Speaking of paper towels, these inexpensive tools combine with equally inexpensive antibacterial cleansers to enable you to speedily and effortlessly wipe away the bacteria that pollute your bathroom vanities and kitchen countertops. Your electric dishwasher cleans and sanitizes your dishes far better than you can achieve by washing them by hand. And odor-resistant plastic garbage bags make daily disposal of your household trash quick, easy, and safe

Anti-pollution marvels also inhabit your laundry room. Automatic clothes washers and dryers – along with powerful detergents, bleach, and stain-removers – allow you, using just minutes of your time daily, to clean the likes of your shirts, pants, underwear, and bedding not only of grime and unsightly blemishes but also of putrid bacteria.

The Automobile: Environmental Friend

In your garage or driveway sits yet another amazing anti-pollutant: your automobile. Sure, it does emit carbon monoxide into the air when you drive it, but your automobile does not emit onto the streets on which you live and work the bacterial wastes that were emitted by the horses and other draft animals that people used before the automobile became ubiquitous. Not only did the constant coating of the noxious mix of feces, urine, spittle, and snot make using streets and sidewalks unpleasant in ways that we in 2018 cannot imagine, it also attracted flies and other insects that distributed the filth into our homes, schools, churches, theaters, shops, factories, and offices.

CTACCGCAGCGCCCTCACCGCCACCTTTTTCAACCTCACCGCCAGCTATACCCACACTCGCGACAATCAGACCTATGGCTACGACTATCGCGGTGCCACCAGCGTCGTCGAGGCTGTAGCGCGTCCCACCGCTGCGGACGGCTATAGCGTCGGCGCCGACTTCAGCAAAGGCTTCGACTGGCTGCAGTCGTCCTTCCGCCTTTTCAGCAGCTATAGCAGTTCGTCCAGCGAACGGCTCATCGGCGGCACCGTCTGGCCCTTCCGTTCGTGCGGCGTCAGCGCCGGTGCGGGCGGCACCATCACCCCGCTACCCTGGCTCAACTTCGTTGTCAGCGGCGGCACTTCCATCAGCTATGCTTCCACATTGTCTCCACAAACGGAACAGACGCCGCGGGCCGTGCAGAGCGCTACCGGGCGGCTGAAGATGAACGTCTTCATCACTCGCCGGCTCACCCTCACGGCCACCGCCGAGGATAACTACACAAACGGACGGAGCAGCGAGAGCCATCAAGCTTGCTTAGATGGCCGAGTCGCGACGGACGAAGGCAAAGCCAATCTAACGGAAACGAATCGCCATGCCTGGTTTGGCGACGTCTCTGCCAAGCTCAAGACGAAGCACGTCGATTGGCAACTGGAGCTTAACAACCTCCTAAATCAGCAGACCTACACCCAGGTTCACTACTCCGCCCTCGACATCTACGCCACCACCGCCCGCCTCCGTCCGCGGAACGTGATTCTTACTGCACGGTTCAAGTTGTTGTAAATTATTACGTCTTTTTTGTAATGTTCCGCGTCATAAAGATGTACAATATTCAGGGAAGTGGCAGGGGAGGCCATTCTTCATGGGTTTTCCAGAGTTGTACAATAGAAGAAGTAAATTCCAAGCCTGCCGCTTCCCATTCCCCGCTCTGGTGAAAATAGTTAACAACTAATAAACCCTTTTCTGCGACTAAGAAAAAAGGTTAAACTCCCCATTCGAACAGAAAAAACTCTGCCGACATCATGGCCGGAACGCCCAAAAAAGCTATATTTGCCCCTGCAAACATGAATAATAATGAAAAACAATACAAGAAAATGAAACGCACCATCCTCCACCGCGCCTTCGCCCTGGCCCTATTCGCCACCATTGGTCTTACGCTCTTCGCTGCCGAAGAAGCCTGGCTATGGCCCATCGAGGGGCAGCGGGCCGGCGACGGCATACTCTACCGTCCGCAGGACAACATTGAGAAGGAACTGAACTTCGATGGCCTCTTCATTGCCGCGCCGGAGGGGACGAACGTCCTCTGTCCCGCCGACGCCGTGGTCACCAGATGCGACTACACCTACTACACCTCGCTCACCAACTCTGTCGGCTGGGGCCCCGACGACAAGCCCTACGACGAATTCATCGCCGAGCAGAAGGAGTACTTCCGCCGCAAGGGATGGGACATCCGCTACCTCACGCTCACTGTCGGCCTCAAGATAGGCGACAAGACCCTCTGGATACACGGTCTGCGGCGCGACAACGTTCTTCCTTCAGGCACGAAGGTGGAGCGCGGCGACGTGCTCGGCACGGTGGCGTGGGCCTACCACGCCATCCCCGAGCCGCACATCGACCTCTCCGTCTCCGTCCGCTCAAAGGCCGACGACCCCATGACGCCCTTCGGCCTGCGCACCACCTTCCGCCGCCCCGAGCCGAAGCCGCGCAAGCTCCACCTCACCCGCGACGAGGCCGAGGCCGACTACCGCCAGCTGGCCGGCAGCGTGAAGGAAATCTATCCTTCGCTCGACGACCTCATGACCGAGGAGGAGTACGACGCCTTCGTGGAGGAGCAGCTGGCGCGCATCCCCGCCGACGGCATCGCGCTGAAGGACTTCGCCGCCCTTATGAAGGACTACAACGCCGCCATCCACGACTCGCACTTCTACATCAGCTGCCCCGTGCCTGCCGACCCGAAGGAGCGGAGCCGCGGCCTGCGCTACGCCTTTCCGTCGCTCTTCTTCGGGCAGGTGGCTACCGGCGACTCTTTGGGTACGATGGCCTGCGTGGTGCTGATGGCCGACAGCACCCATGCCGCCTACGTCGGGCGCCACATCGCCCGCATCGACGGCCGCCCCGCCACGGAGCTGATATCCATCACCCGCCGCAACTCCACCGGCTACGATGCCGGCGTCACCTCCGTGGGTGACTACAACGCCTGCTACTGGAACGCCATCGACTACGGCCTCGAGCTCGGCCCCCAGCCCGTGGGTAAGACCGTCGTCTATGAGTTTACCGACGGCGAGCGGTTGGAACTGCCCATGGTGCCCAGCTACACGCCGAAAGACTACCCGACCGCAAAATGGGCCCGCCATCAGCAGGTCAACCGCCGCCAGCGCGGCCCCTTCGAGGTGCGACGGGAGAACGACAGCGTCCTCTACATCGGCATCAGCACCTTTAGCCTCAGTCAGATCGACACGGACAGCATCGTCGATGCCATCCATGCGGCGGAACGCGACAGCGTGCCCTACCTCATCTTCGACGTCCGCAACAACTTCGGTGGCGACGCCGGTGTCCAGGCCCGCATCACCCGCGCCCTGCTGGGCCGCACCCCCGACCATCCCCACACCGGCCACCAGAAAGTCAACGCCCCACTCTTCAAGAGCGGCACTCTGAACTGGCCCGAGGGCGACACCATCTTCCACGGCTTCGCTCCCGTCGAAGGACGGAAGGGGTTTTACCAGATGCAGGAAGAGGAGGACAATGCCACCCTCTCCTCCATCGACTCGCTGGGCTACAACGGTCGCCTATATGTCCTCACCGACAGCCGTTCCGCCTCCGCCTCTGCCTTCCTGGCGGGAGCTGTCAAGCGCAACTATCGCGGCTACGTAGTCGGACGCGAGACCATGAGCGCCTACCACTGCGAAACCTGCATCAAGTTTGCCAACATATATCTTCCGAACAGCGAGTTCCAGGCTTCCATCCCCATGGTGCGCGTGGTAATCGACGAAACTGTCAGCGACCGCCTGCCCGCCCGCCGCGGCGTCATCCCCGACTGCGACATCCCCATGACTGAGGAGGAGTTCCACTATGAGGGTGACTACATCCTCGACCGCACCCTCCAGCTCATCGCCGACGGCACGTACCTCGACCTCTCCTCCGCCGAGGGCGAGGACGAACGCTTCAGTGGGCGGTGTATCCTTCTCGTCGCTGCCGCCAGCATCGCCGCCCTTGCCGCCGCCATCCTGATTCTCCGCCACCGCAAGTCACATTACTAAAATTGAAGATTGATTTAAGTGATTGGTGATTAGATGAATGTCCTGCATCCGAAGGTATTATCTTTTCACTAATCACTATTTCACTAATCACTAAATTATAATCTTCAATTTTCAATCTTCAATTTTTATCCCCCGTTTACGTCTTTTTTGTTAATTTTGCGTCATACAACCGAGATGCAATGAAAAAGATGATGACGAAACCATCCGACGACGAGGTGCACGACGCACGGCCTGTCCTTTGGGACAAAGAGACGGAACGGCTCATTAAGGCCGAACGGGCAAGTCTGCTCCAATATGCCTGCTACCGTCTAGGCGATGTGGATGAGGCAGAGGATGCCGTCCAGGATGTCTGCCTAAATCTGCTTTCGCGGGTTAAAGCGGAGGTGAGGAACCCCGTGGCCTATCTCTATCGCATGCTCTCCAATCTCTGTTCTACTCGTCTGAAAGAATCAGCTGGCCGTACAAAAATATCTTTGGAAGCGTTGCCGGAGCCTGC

And these draft animals died on the streets in large numbers. For example, in 1880 an average of 41 horses daily dropped dead on the streets of Manhattan. The carcasses were often left to rot and, thus, to attract into urban spaces even greater swarms of carrion, vermin, and insects.

Who among us really believes that the convenience, comfort, and speed of automobiles are not worth the cost of automobile emissions when compared to the inconvenience, discomfort, slowness, and in-our-noses and on-our-feet massive emissions of filth from horses and draft animals?

Cleaned by Capitalism

Any clear-eyed examination of daily capitalist reality reveals that the environment within which each of us lives today is far more sanitary, safe, and pleasant – far less polluted – than was the daily environment of our pre-industrial ancestors. This fact doesn’t mean that climate change and other alleged environmental problems aren’t real or worth trying to mitigate. But an honest assessment of the environmental consequences of industrial market economies does lead to the conclusion that, all things considered, humankind’s environment, far from being polluted by capitalism, has been cleaned by capitalism. We would be wise to remember this reality when crafting environmental policies.

Donald J. Boudreaux

Donald J. Boudreaux

Donald J. Boudreaux is a Associate Senior Research Fellow with the American Institute for Economic Research and affiliated with the F.A. Hayek Program for Advanced Study in Philosophy, Politics, and Economics at the Mercatus Center at George Mason University; a Mercatus Center Board Member; and a professor of economics and former economics-department chair at George Mason University. He is the author of the books The Essential Hayek, Globalization, Hypocrites and Half-Wits, and his articles appear in such publications as the Wall Street Journal, New York Times, US News & World Report as well as numerous scholarly journals. He writes a blog called Cafe Hayek and a regular column on economics for the Pittsburgh Tribune-Review. Boudreaux earned a PhD in economics from Auburn University and a law degree from the University of Virginia.